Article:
Thursday, November 20, 2014

The Importance of Keeping Your Promises

Balinese children at a friend's English school. Another friend and I
sponsored two children so they could attend as well.

It's easy to get swept away when you travel, especially when you travel to a country that is radically different from your own.

If you've visited developing countries, it's probably a given that you've met wonderful people who are in desperate need. You want to help them, but maybe you don't have the means at the moment, with your bare essentials crammed into a backpack and a meagre travel budget.

So you make promises.

Almost everyone does.

Once you're back home, jet-lagged and playing catch up at work, those promises are easy to forget. Or maybe you've changed your mind. That money you'd said you would donate might seem difficult to part with when the Visa bills roll in.

And packing up those old clothes and books takes so much time.

You put it off. You push it to the back of your mind. And eventually, you forget about it.

But the person you've made the promise to doesn't.

What may seem like a small amount to some of us can make a world of difference to someone else.

And the promise of help--however small--is intensely meaningful to someone who can't afford to eat everyday. Or go to school. Or get medical care.

With those well-meant promises, you are offering hope. All they have to do is wait patiently for you to get home, and you will follow through, right? You will remember their friendship, their kindness.

Can you imagine how they feel when they receive nothing?

What if you're the only Canadian, American, or European they met that year? Doubtful, given the amount of travel that takes place in the world today, but still possible. Or what if you were the first experience they had with a Westerner?

When I traveled to Zimbabwe in 2001, I met so many lovely people. And most were in desperate need. The country was in the middle of an uprising, so tourism had dramatically declined, and with it many of the villagers' sources of income.

I gave them everything I could spare at the time, and promised to send more clothes and shoes when I got home. I actually followed through, but it cost me almost $100 to send that box, which seemed like a lot of money. I never heard back from anyone, and I had no idea if the people who needed those things had received them or not.

As a result, many of those who'd been promised photographs from me never received them. I feel badly about that. I should have taken the time.

It feels good to know that you can make a difference, however small, in the lives of the people you meet when you travel. But if you're not 100 percent sure you can fulfill that promise, please don't make it.

It does more harm than good.

Has traveling inspired you to make a difference? Have you ever regretted a promise you made during a trip?

Photo credit: Greg Klassen

Tuesday, November 18, 2014

You Can Grieve, But You Can't Live There--What Kickboxing Taught Me About Writing

Becoming a fighter was one of the best things I ever did for my writing career.

It gave me the thing one needs to survive any difficult industry.


You see, I had some really hard days in fight camp. Lots of them. Humiliating days, painful days, days when I just wanted to curl up in a ball and cry.

But when you're in a small, select group of fighters who are counting on you to get back up--you do it.

Quitting was not an option. There was no way in hell I was going to let those people down.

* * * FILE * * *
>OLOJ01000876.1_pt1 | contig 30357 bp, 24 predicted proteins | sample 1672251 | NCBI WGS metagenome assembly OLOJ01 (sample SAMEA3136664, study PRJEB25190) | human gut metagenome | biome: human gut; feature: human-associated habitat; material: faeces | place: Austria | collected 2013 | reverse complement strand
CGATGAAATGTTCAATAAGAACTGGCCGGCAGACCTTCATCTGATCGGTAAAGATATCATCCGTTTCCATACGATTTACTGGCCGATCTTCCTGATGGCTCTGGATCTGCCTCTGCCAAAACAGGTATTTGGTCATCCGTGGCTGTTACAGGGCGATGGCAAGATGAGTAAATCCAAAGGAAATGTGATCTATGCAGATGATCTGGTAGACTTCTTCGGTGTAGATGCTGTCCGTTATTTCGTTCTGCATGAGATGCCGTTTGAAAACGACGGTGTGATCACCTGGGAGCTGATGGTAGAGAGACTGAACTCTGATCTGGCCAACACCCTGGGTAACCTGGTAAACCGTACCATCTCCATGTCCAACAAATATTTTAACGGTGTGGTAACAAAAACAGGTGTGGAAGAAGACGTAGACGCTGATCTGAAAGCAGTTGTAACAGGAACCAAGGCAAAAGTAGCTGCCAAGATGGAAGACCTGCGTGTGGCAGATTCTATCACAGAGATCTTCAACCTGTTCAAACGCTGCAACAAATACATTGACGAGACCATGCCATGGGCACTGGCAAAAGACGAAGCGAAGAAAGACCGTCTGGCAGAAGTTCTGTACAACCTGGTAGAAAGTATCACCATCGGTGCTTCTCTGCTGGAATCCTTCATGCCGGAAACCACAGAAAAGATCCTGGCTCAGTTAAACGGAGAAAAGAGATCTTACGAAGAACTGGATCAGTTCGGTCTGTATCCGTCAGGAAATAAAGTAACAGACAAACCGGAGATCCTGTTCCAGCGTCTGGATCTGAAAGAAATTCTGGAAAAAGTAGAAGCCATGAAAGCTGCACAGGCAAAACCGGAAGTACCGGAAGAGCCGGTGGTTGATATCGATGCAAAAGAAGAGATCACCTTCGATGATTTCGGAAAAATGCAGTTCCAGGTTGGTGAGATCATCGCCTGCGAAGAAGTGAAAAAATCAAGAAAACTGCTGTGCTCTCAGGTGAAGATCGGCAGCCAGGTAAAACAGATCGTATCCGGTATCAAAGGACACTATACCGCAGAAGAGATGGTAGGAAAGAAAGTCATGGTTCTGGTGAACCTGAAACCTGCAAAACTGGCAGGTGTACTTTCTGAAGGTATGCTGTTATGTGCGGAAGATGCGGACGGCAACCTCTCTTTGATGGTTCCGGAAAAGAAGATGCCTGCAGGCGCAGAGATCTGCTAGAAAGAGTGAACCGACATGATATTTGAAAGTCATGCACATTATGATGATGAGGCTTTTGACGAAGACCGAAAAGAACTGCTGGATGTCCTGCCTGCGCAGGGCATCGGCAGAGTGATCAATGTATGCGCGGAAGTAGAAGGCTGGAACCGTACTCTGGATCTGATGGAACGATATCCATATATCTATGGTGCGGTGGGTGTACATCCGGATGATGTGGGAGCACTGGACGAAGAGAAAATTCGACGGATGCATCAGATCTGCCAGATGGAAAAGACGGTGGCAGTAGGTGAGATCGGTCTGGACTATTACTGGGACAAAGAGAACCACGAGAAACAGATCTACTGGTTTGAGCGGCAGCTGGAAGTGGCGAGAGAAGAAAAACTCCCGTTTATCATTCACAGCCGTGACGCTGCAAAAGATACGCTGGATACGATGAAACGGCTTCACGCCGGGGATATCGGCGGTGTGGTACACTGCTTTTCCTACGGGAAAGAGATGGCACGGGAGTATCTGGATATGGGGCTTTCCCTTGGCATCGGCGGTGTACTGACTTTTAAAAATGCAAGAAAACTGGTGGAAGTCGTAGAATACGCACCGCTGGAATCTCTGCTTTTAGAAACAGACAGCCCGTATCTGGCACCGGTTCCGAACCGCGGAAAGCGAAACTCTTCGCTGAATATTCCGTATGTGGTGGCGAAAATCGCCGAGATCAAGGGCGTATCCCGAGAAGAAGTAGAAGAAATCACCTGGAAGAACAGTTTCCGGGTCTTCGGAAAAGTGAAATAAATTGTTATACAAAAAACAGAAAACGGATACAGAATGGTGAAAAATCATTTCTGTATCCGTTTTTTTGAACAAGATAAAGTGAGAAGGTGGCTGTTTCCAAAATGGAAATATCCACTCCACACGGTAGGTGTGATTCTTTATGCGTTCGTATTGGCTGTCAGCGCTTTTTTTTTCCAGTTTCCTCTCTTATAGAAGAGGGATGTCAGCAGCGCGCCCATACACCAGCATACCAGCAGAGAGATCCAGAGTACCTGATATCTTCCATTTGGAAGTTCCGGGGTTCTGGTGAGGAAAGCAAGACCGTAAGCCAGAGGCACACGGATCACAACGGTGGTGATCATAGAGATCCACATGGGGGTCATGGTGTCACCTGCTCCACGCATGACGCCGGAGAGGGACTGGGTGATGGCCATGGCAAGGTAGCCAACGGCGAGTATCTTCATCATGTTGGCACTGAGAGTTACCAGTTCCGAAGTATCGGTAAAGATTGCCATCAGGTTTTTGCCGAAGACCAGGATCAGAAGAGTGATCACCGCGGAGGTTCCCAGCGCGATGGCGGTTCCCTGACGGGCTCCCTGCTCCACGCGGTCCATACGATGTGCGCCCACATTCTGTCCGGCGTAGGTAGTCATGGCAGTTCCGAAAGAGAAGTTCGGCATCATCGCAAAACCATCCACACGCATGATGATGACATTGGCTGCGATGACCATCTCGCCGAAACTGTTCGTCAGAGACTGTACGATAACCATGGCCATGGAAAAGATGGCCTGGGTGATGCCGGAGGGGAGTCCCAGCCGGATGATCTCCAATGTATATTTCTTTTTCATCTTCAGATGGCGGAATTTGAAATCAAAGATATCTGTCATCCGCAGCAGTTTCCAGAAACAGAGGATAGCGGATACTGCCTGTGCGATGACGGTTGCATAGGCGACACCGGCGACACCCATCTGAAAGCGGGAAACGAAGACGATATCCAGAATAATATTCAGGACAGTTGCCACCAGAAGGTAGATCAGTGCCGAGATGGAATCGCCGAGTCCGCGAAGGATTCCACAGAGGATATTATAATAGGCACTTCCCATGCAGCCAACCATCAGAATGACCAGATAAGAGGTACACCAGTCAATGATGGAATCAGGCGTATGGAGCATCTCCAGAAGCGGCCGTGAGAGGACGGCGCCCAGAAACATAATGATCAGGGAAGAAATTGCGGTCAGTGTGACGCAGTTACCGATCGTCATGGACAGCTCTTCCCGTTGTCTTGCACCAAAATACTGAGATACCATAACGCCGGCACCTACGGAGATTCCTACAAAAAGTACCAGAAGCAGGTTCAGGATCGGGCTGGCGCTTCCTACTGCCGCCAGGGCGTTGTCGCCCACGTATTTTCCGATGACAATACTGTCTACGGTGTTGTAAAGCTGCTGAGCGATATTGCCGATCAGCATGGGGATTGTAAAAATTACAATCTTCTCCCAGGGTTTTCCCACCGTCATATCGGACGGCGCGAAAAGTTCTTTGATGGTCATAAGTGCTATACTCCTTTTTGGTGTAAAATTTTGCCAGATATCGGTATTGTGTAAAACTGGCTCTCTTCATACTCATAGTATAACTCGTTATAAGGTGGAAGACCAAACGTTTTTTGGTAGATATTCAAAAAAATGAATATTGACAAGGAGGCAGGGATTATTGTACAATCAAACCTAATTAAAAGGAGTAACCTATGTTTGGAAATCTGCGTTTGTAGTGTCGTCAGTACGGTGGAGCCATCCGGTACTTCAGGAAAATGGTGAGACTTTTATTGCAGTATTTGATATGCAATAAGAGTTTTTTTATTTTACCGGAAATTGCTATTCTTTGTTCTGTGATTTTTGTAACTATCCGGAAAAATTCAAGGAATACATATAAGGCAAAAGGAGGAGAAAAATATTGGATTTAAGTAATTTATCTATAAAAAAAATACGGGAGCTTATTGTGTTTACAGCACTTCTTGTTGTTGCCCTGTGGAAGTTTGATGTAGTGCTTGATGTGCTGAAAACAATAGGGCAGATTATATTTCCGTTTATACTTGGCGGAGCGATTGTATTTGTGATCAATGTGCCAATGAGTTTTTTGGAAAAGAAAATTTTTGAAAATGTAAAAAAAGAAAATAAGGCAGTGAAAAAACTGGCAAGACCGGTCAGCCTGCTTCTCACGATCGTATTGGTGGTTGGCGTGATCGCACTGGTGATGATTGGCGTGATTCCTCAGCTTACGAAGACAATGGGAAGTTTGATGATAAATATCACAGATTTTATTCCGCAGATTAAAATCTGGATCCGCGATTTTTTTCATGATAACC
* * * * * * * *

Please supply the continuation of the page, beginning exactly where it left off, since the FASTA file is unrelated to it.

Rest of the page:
So I wiped my tears, iced my wounds, and got back in there. By the time I got in the ring, the outcome didn't matter. I knew exactly how many battles I'd won just to get there.

I wish I'd learned this lesson sooner.

When I got a big NYC agent, I gave her four years to sell one of my books. Four years of excuses which are so bizarre that they'd make a great comedy book--Shit My Agent Said. Illness, deaths of minor family members, countless vacations, inability to quit her editing job, her assistant quitting, power lines going down in New York, more vacations, the husband going on vacation, children's illnesses, etcetera. The list went on and on. 

Four years is a long time, but I wasn't ready to accept that I'd chosen the wrong agent and needed to start over again.

So whenever I confronted her, and she said things would be different, I believed her. Until I couldn't any longer. She still hasn't sold a single novel on her own, so I know I did the right thing. 

What I did after that is the problem.

It took me FIVE YEARS to market my work again. Five long years!

Sure, there were reasons--a.k.a excuses. All-consuming day jobs, fight camp, intense relationships, blah blah blah.

What really held me back was fear. I didn't trust myself any longer. If I'd been fooled once, it could happen again, right?

Sure. But nothing good was going to happen if I didn't get back in there, either.

A fighter could have told me that.

You can grieve, but you can't live there. Life will knock you down, but when it does, you have to dry your tears, ice your wounds, and get back in the ring.

Please don't let it take you five years.

What's the biggest setback or hardship you've faced? What helped you overcome it?

Thursday, November 13, 2014

"I Hate You": What Jealousy Really Means

Don't hate me because I groped a panda.
This could happen to YOU.

I used to be extremely jealous of people who travelled.

Travelling was something I longed to do, but it never seemed to happen.

I did go to Africa once, but it was nine long years before I left the country again.

Someone else was always living a more interesting life, going to places I wanted to see and enjoying experiences I wanted to have.

My life changed when I realized travelling didn't have to be something that "other" people did--if I really cared about it that much, it didn't require a better job or more money or even more holiday time.

What I needed to do was realign my priorities.

Here's what I did:

1) I got out of debt: This had to be the number one step for me. I couldn't feel comfortable travelling if that meant I was digging myself into a deeper hole. In just a year and a half, I managed to pay off over $30,000 in debt, and I'm far from rich.